Thursday, February 3, 2011

A Life of Repentance

“Our Lord and Master Jesus Christ, when He said poenitentiam agite, willed that the whole life of believers should be repentance.” ~ The first of Martin Luther's 95 Theses

Traditionally, Reformation Day is celebrated on the anniversary of the day Martin Luther nailed his 95 theses to the door of Wittenberg Cathedral. The first is something I often need to be reminded of even though it may look bleak. It does seem like Luther is saying Christians will never make progress in getting better so they always need to be repenting. What he really meant, however, is that living a life of repentance is the way a Christian actually makes progress. In fact, a persistent life of repentance is one of the best, telltale signs that we are being conformed to the likeness of Christ. (By the way, poenitentiam agite” is the Latin Vulgate mistranslation of Matthew 4:17 that led to the Roman Catholic doctrine of repentance. Luther is saying that it should not be translated as “do penance” but “repent”.)

When talking about repentance we must understand the difference between “religious repentance” (a term I borrow from Tim Keller) and gospel-driven repentance. “Religious” repentance is done basically to keep God happy so He will not punish us, so He will bless us, or to bribe Him to answer our prayers. Gospel-driven repentance, however, comes from deep sorrow for sinning against our God who loves us so much and repeatedly reminds us of our union with Christ, His all-encompassing sacrifice for us, and God’s love for us that can never change. This kind of repentance will weaken our need to do those things that are contrary to God’s heart.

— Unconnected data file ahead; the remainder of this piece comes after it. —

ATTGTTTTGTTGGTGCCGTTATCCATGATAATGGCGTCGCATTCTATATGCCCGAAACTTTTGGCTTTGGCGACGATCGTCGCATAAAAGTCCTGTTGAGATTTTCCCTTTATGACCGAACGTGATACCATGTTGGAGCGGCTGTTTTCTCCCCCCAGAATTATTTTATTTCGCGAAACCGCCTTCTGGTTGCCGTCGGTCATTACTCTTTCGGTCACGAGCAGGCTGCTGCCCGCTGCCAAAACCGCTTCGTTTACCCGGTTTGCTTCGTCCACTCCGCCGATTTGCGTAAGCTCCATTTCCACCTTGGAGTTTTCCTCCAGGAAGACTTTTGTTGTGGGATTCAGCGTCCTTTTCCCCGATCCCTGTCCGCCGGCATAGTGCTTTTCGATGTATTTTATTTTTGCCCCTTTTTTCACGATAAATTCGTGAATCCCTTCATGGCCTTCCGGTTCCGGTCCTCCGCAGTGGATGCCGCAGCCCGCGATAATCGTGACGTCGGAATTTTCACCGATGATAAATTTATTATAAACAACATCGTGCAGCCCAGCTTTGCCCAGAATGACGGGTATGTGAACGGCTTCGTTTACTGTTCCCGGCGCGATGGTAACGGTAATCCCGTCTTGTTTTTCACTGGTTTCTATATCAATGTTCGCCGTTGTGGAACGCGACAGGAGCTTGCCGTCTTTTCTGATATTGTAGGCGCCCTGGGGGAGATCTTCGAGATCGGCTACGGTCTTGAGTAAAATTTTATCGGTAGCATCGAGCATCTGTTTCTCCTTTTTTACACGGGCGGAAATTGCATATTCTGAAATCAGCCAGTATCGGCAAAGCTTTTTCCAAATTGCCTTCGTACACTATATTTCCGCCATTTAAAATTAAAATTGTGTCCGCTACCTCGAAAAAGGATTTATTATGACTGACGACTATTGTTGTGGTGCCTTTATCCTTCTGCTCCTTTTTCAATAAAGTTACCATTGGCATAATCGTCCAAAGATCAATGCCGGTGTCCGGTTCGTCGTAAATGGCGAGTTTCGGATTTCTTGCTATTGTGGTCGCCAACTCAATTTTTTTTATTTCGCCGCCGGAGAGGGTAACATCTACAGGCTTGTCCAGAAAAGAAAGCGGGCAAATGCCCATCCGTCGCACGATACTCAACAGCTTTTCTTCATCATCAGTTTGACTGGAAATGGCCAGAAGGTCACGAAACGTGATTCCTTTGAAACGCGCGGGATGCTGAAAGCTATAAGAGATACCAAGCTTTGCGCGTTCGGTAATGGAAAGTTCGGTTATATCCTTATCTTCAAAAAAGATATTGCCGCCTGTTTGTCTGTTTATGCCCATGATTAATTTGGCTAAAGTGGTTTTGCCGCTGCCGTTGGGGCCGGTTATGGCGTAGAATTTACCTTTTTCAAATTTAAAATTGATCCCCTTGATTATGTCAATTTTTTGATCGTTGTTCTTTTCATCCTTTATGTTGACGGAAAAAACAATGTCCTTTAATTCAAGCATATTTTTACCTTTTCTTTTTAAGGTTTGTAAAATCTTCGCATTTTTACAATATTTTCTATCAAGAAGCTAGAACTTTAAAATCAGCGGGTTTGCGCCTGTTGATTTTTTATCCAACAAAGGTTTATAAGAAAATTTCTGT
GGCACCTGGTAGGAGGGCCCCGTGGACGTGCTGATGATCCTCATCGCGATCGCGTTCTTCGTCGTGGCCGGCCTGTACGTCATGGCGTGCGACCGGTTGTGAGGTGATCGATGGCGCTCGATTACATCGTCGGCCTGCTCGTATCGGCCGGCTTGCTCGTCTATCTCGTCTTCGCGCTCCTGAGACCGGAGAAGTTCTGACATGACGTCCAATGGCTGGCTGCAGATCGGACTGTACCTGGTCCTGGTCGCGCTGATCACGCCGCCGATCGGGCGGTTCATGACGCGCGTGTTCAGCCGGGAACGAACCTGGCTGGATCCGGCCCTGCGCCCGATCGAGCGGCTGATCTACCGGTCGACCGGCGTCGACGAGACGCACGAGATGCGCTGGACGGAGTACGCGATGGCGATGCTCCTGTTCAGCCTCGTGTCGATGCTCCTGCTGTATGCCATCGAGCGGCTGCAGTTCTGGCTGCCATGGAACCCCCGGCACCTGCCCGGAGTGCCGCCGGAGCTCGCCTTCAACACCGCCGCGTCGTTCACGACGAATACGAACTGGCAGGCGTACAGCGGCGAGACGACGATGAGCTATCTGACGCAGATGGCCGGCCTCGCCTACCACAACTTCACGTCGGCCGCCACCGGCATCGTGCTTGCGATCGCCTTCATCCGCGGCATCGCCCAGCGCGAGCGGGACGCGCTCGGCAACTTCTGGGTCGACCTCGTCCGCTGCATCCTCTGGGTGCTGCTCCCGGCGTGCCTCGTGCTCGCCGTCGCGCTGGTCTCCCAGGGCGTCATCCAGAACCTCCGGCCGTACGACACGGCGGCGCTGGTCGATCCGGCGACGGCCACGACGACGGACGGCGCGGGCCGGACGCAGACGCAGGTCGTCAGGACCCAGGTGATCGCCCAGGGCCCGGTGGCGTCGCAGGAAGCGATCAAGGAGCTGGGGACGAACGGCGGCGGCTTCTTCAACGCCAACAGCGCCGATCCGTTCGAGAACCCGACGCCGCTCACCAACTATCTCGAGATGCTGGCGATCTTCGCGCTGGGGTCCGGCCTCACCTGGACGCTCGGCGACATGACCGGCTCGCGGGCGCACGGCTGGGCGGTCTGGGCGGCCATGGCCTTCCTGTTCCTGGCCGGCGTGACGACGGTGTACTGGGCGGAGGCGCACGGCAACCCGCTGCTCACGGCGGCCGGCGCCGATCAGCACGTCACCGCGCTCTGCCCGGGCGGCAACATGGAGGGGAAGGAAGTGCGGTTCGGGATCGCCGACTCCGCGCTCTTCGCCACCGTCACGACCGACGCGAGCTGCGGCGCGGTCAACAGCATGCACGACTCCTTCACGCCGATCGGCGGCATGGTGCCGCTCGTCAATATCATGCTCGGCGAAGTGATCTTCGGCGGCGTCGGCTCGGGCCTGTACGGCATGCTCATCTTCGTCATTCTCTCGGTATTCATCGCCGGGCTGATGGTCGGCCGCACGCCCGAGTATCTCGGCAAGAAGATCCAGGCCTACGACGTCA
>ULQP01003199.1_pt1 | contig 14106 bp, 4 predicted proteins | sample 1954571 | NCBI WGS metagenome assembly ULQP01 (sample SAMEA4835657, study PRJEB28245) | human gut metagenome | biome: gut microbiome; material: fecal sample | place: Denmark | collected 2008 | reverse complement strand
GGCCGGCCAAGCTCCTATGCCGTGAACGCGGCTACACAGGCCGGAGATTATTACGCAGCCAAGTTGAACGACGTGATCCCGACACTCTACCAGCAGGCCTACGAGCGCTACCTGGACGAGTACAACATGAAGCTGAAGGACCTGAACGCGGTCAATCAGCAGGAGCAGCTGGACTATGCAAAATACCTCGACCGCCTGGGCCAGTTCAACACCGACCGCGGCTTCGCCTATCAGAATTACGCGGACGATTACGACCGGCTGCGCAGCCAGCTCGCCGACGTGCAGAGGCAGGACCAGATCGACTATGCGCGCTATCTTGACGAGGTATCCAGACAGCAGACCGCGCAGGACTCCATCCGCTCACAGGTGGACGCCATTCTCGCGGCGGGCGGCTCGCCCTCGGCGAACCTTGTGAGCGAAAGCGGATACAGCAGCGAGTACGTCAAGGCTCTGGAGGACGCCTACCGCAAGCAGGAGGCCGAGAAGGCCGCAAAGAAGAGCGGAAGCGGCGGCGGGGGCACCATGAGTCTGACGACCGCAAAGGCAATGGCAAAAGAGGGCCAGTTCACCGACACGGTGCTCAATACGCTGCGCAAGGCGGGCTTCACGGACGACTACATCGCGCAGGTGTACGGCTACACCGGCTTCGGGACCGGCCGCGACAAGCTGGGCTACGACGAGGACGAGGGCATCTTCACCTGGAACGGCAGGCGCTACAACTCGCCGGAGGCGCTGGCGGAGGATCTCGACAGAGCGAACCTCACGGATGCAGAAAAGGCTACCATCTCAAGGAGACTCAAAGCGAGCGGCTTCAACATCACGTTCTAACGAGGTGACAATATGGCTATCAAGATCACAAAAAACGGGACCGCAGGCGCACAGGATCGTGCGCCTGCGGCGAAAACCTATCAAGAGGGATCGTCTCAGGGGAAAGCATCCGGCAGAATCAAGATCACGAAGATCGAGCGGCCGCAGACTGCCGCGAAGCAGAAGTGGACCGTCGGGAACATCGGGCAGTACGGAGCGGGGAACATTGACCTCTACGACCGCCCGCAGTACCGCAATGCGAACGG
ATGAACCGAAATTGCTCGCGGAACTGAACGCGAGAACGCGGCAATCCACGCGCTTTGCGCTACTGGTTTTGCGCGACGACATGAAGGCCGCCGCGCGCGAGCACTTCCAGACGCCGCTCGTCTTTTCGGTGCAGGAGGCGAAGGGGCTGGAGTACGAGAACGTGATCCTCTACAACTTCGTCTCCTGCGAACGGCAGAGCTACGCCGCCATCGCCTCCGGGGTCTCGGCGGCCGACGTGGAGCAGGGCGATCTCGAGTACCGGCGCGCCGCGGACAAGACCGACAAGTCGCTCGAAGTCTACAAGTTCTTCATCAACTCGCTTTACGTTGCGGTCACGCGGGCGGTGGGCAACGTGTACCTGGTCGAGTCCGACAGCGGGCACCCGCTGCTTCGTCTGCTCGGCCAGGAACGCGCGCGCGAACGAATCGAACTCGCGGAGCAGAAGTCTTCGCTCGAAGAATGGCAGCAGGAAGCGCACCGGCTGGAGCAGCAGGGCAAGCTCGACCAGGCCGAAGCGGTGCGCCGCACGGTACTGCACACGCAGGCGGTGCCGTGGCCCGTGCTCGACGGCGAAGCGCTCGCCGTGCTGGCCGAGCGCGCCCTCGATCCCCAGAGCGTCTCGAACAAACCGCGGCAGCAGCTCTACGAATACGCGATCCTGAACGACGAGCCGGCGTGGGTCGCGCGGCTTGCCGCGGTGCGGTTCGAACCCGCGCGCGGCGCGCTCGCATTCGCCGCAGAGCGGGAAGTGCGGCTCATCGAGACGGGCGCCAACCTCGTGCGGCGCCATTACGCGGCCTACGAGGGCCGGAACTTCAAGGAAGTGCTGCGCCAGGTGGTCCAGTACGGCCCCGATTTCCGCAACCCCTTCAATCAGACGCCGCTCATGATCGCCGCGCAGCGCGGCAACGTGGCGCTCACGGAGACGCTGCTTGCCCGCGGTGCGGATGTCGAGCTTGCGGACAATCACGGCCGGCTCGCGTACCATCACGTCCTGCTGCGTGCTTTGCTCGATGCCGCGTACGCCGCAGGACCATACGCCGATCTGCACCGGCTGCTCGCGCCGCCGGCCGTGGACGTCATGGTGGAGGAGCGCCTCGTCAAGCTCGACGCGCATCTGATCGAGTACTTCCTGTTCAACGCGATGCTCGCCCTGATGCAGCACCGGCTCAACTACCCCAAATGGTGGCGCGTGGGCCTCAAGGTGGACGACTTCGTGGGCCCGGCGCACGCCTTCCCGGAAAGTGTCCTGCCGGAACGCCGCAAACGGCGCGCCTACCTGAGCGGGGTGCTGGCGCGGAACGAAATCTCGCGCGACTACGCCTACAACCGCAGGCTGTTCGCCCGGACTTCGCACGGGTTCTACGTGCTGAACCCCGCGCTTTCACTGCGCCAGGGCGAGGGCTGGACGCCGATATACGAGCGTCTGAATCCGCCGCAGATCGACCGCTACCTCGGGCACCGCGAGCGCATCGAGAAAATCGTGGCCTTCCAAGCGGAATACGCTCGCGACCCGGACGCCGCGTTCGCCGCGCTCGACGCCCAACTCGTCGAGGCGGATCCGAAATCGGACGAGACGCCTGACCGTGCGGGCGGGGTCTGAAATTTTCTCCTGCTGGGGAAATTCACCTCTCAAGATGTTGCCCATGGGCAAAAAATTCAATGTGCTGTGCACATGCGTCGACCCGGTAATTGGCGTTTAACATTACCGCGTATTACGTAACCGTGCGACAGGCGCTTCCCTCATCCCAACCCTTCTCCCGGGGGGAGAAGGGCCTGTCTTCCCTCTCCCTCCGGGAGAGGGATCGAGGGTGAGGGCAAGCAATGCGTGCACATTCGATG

Sin is atrocious and dishonors God but with “religious repentance” we are not sorry for the sin; we are afraid of condemnation or punishment, which is a man-centered way of viewing repentance. The gospel reminds Christians that we are incredibly sinful (Romans 7:7ff) but also that no sin can ultimately bring us to condemnation (Romans 8:1) so we do not have to go to God thinking we must somehow avert His anger. Jesus has already done that for us with His propitiatory sacrifice for us (Romans 3:23-26)! Gospel-driven repentance opens our heart to being sorry for the sin itself and what it has done to God. Gospel-driven repentance is ultimately God-centered, which is how our entire lives should be.

Another problem with “religious” repentance is that when we have this mindset we are often trying to atone for the sin somehow. We think that if we are truly sorry for the sin then we deserve to be forgiven for it. We might even go so far as to do something that will make us suffer for the sin as some kind of act of penance. That kind of thinking is actually quite arrogant and, again, man-centered. We cannot atone for anything! The gospel, however, reminds us that we do not have to atone for our sin. Jesus has already done that! He suffered the punishment for our sins (I John 2:1-2). He earned the forgiveness. In repentance we simply receive with open, empty hands the forgiveness that Jesus earned for us. In gospel-driven repentance, forgiveness is a just/righteous thing for God to do (I John 1:9) because Jesus suffered and died for it. Think about that for a second. It would be unjust for God not to forgive us when we come to Him for forgiveness on the basis of Jesus’ sacrifice for us because Jesus merited acceptance for us! Again, this makes gospel-driven repentance humble and God-centered.